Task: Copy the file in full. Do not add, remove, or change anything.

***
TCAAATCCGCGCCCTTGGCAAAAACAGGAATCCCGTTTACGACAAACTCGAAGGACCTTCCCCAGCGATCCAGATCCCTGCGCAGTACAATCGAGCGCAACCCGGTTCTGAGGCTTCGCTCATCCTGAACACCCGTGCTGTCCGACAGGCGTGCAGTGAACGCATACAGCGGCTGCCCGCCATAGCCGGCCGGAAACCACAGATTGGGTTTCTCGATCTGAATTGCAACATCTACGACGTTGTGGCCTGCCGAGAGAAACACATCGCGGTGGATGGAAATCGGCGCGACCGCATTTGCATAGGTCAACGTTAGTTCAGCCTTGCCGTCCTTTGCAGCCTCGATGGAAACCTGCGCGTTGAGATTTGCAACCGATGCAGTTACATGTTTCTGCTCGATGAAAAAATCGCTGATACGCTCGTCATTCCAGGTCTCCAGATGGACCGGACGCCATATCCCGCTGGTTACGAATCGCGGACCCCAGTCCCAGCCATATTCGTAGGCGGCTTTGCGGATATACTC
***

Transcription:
TCAAATCCGCGCCCTTGGCAAAAACAGGAATCCCGTTTACGACAAACTCGAAGGACCTTCCCCAGCGATCCAGATCCCTGCGCAGTACAATCGAGCGCAACCCGGTTCTGAGGCTTCGCTCATCCTGAACACCCGTGCTGTCCGACAGGCGTGCAGTGAACGCATACAGCGGCTGCCCGCCATAGCCGGCCGGAAACCACAGATTGGGTTTCTCGATCTGAATTGCAACATCTACGACGTTGTGGCCTGCCGAGAGAAACACATCGCGGTGGATGGAAATCGGCGCGACCGCATTTGCATAGGTCAACGTTAGTTCAGCCTTGCCGTCCTTTGCAGCCTCGATGGAAACCTGCGCGTTGAGATTTGCAACCGATGCAGTTACATGTTTCTGCTCGATGAAAAAATCGCTGATACGCTCGTCATTCCAGGTCTCCAGATGGACCGGACGCCATATCCCGCTGGTTACGAATCGCGGACCCCAGTCCCAGCCATATTCGTAGGCGGCTTTGCGGATATACTC